Tips for Living with Atrial Fibrillation
Tools and Tips
Atrial fibrillation is a type of irregular heartbeat that is often rapid. It is a common kind of arrhythmia—a condition in which your heart beats with an abnormal rhythm. However, many older people with atrial fibrillation don’t have any obvious symptoms. Atrial fibrillation can be intermittent (occurs off-and-on) or chronic (present all the time).
The risk of atrial fibrillation increases with age, and it is present in about 10% of people 80 years of age or older. It is somewhat more common in men than in women. It is also more common in people with overactive thyroid, sleep apnea, emphysema, and other lung diseases. Atrial fibrillation is a leading cause of strokes in older adults.
Here’s what the experts at the Health in Aging Foundation recommend:
Get regular check-ups. If you have atrial fibrillation, it is important to see your healthcare provider regularly. Discuss any new symptoms or if your treatment isn’t controlling your symptoms. If so, the provider can change your treatment to help you feel better.
Take your medicines as prescribed. Medicines for atrial fibrillation work to keep the heart rate under control, reduce symptoms, and decrease the risk of stroke. In order to work properly and provide the greatest protection, medicines must be taken regularly and according to the instructions. Ask your healthcare provider if you have any questions.
Talk to your pharmacist or healthcare provider. Ask your pharmacist or healthcare provider BEFORE you take a new prescription, over-the-counter drug, herbal medicine, or other supplement. He or she can tell you about possible side effects and interactions with other medications you are already taking.
Learn the warning signs of stroke.Because atrial fibrillation can increase your risk of having a stroke, it is very important that you recognize the warning signs of stroke:
- sudden numbness or weakness on one side of your face, arm, or leg
- slurred speech, garbled speech, or difficulty finding words
- sudden difficulty with balance or coordination
- sudden loss of vision, blurred vision, or double vision
Less common signs of stroke include:
- severe headache or sudden dizziness
- sudden confusion or change in level of awareness
Call 911 if you have any of these symptoms.
If you are taking Warfarin, be careful about eating certain foods. This medication (also known by its brand name, Coumadin® decreases the risk of stroke by making your blood less likely to form clots. (Warfarin is sometimes referred to as a “blood thinner”, but it does not actually thin the blood.)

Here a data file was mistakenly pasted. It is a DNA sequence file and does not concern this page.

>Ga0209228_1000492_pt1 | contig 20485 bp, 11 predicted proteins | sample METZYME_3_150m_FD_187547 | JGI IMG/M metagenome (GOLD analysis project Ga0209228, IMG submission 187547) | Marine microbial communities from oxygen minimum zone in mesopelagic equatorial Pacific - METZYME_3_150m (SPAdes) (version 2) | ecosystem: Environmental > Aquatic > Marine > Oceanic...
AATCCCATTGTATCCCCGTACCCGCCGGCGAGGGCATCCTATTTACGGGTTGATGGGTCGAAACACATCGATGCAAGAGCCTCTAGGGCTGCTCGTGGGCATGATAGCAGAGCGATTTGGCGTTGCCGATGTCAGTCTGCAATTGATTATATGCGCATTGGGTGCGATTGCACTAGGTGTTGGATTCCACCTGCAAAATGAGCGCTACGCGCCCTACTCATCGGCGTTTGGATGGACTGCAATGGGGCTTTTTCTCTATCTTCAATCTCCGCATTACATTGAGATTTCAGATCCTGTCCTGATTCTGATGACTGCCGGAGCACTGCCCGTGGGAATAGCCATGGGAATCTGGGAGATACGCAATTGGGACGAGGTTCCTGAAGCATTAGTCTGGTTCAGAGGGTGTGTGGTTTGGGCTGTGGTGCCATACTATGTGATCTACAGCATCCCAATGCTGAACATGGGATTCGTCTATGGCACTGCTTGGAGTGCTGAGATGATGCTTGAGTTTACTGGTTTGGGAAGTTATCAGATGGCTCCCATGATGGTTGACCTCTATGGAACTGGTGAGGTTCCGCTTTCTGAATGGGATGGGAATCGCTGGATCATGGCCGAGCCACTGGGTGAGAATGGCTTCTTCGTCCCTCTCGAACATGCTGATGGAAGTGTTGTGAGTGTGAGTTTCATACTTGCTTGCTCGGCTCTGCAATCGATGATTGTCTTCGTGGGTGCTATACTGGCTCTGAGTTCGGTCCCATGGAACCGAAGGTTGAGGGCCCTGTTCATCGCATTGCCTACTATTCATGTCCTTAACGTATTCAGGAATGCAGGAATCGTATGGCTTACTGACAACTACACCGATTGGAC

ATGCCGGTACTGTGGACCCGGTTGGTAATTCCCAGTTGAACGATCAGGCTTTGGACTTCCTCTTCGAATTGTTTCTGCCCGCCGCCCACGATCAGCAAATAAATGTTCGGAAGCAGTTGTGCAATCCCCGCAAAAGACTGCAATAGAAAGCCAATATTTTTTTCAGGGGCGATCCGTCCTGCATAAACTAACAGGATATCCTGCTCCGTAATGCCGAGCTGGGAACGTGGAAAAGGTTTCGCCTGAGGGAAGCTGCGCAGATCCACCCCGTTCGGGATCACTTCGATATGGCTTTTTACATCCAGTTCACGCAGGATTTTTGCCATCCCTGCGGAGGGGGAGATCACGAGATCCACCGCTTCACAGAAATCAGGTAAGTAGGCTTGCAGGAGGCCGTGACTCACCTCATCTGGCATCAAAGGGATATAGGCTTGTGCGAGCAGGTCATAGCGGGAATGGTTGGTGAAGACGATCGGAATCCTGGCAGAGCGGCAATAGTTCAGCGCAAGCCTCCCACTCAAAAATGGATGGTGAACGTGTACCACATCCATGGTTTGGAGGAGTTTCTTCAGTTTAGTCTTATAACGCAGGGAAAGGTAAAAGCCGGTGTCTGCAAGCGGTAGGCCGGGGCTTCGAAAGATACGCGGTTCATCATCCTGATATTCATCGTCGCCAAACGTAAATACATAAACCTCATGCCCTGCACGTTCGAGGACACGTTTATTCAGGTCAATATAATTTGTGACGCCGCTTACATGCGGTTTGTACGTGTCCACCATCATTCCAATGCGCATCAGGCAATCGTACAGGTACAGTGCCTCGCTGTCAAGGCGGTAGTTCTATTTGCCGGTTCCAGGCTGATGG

Some foods can make warfarin stronger or weaker, especially certain vegetables
and vegetable oils that are high in vitamin K. Examples are lettuce, cabbage, broccoli, and other greens. These vegetables are good for your health, so don’t skip them. However, changing how much of these vegetables you eat can interfere with warfarin and increase the risk of stroke or bleeding. Instead, try to eat a similar amount on a regular basis and talk to your healthcare provider about how you can eat them safely.
Quit smoking and avoid excess alcohol. The nicotine in tobacco can increase your risk of atrial fibrillation. Smoking also damages the heart and lungs and increases the risk of cancer. If you smoke, quitting is one of the best things you can do for your health. If you need help quitting, talk to your healthcare provider.
For some people, alcohol can increase the risk of atrial fibrillation, especially if you drink large amounts.
If alcohol triggers your atrial fibrillation, you should avoid it completely.
Engage in physical activity. Regular activity such as walking and cycling can make your heart stronger and lower your risk of heart problems. It can also help you lose extra weight—a healthy weight is an important part of managing atrial fibrillation. Work with your healthcare provider to come up with an exercise plan that will be safe, effective, and enjoyable.
DISCLAIMER: This information is not intended to diagnose health problems or to take the place of medical advice or care you receive from your physician or other healthcare provider. Always consult your healthcare provider about your medications, symptoms, and health problems.
Last updated July 2014